“Marjoun and the Flying Headscarf” is as mercurial and scattered as its teen heroine, a 17 year-old struggling to process identity, multiple family crises, hormones and the unwanted attentions of “a friend of the family.”
It’s a movie with a lot more promise and ambition than its lurching, stumbling execution can do justice to. The second feature film by Susan Youssef (“Habibi Rasak Kharban”) is a melodrama that teeters between frustrating and infuriating.
Marjoun (Veracity Butcher) is a teenaged daughter of Islamic Lebanese parents, just another high school kid in ripped jeans and black tees coping with high school in the only hometown she’s ever known — Little Rock, Arkansas.
She has a mother (Clara Khoury) who is on medication, given to impulsive rages and naivete that seems as much a part of her culture and upbringing as her mental illness. Marjoun’s little sister (Maram Aljahmi) has taken up the hijab — at age 10 — for reasons never made clear. To please her mother, maybe? That puts a target on her at middle school. She’s being bullied.
And then there’s Dad (Tarek Bishara). He’s in jail on a host of politically popular charges, all stemming from donating cash he earned from the family convenience store to the wrong Middle Eastern groups.
With her testy, can’t-read-English mother checked-out, her sheltered sister who can’t even feed herself and her dad in the clutches of “the system” with only a public defender to help, Marjoun needs to step up. But how?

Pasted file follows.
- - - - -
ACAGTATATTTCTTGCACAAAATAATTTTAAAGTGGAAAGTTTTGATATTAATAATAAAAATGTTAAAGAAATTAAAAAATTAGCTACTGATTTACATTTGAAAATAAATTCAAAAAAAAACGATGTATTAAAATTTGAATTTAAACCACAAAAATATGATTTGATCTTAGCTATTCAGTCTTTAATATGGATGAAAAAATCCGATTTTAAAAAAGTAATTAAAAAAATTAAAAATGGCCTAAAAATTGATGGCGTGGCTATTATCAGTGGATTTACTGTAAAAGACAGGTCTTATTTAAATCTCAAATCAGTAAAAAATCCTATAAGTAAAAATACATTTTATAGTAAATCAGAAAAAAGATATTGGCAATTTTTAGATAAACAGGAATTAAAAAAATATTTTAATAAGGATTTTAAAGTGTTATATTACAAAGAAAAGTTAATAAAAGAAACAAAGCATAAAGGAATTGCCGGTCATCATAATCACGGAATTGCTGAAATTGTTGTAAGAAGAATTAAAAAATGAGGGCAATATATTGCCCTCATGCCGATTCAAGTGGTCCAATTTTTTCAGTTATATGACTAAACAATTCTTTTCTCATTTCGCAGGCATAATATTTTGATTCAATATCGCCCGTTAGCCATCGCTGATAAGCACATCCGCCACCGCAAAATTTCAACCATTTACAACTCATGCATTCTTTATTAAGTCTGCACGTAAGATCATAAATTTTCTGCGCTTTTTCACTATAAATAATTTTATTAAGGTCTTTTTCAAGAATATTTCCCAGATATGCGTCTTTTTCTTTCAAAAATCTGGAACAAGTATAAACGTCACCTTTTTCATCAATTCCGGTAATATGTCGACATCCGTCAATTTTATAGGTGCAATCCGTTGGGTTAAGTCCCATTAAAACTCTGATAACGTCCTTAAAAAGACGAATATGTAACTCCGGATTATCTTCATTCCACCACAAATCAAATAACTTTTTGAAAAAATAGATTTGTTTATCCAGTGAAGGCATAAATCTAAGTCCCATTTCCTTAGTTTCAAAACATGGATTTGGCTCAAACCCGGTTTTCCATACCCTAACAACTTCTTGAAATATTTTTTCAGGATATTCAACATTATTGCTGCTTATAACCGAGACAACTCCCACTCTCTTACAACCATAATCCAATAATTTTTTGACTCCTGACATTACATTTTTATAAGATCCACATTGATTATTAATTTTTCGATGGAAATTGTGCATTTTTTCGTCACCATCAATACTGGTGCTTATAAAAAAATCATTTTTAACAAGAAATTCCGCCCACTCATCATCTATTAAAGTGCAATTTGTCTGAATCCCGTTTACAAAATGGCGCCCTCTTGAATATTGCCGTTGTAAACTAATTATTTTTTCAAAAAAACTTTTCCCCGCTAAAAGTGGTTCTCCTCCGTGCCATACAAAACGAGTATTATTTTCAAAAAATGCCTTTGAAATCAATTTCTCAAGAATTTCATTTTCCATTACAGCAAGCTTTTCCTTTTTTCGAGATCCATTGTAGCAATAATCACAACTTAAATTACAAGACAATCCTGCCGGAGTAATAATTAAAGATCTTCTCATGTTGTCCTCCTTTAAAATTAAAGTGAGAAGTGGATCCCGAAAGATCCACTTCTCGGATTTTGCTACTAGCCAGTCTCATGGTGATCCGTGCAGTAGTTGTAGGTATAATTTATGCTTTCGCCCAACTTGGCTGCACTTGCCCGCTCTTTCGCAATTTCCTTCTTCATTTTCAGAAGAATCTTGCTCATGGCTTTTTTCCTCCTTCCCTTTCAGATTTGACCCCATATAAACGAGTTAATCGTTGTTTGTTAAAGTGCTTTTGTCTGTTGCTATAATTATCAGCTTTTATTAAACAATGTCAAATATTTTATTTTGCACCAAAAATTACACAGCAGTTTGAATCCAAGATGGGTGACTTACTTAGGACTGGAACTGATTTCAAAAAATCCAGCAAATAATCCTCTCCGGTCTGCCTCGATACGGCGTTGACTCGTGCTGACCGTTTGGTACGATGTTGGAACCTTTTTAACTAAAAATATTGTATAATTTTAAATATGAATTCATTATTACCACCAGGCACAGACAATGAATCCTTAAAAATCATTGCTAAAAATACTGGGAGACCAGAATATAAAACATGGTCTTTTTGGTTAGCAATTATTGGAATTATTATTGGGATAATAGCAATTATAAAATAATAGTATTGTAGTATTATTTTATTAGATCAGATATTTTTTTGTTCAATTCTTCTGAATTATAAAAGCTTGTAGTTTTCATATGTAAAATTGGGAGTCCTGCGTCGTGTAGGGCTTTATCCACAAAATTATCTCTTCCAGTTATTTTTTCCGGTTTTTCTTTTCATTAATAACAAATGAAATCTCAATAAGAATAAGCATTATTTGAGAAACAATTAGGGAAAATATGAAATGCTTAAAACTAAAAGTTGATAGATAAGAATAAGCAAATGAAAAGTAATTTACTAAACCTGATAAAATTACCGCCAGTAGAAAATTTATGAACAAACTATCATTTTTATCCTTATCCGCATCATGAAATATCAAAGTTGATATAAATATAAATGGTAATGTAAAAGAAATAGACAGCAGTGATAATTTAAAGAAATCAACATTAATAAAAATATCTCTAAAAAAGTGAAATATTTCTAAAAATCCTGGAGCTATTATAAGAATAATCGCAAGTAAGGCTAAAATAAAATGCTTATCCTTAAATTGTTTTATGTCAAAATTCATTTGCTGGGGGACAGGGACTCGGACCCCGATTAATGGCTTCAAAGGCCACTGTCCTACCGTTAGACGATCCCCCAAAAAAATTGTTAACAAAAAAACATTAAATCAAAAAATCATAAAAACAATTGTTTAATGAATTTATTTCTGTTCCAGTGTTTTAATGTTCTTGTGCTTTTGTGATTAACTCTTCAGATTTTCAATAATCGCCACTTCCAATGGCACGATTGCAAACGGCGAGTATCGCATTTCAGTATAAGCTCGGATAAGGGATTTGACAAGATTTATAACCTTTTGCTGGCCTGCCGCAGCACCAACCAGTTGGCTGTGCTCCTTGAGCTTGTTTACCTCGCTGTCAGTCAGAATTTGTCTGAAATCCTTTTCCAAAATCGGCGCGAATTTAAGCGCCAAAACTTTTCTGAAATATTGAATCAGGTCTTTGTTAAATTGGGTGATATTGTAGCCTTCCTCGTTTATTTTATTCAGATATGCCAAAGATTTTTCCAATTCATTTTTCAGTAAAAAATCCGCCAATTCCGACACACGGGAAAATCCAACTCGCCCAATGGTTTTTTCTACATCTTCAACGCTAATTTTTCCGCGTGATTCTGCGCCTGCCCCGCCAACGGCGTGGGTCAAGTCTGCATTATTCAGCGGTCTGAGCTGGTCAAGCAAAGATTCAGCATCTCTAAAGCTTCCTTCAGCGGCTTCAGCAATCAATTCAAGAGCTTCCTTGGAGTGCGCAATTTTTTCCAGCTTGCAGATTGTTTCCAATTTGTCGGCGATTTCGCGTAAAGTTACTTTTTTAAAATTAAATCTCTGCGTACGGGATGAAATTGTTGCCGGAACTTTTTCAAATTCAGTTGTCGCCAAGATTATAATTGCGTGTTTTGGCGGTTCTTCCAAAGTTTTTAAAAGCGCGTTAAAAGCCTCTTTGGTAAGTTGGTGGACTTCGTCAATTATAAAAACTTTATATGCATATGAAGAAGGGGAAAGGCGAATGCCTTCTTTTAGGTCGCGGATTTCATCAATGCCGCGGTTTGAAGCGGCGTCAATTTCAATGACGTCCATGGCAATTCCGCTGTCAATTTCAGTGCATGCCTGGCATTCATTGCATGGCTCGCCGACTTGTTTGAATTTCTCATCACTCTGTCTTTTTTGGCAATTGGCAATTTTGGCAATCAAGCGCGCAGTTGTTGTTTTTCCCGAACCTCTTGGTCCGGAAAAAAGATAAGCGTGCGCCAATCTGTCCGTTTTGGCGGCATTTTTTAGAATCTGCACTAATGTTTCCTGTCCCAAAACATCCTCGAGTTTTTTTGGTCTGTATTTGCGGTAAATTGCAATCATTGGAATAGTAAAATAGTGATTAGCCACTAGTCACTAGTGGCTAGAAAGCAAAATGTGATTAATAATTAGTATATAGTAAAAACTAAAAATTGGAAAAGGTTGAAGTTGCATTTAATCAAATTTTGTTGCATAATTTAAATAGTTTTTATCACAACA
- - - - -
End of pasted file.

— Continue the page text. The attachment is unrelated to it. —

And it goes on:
Marjoun, a smart kid, enters a cash prize essay contest and asks one and all for money to help get her father proper counsel. She even hits up the boy (Alexander Biglane) she’s just started dating.
Her cracked mother makes a bad situation worse by inviting an actor-friend (Dominic Rains) to come “help with the store.” All he wants to help with is Marjoun.
“Sami is a man of God,” Mom prattles, as if she has a clue. Khoury never lets this mother character warrant sympathy. She serves up a mentally ill woman wholly incapable of making adult decisions, slapping and lashing out at her children, “medicated” or not. And she likes the idea of Sami coming on to her teenaged daughter.
Youssef slow-walks her young heroine through this minefield, struggling to show us how someone utterly inexperienced when confronted with all this would try to process it. Marjoun needs to save her father, wants to rally support in their Islamic community, desperately needs cash and has to cope with the cartoonish but criminally serious lechery of a 20something actor who comes on strong.
“Marjoun” slowly whips the viewer back and forth, letting us see rather than have explained to us Marjourn’s decision to “cover up” herself, watching the conflict she’s feeling between her culture and her environment play out over her desire for a motorcycle.
There’s good stuff here — Butcher’s title role turn, for instance. But Youssef loses track of it as she shifts points of view willy nilly and throws everything and anything at this family, little of it landing with any emotional impact.
Rating: TV-MA, violence, sexual situations, profanity
Cast: Veracity Butcher, Clara Khoury, Maram Aljahmi, Alexander Biglane, Tarek Bishara and Dominic Rains.
Credits: Scripted and directed by Susan Youssef. A Netflix release.
Running time: 1:20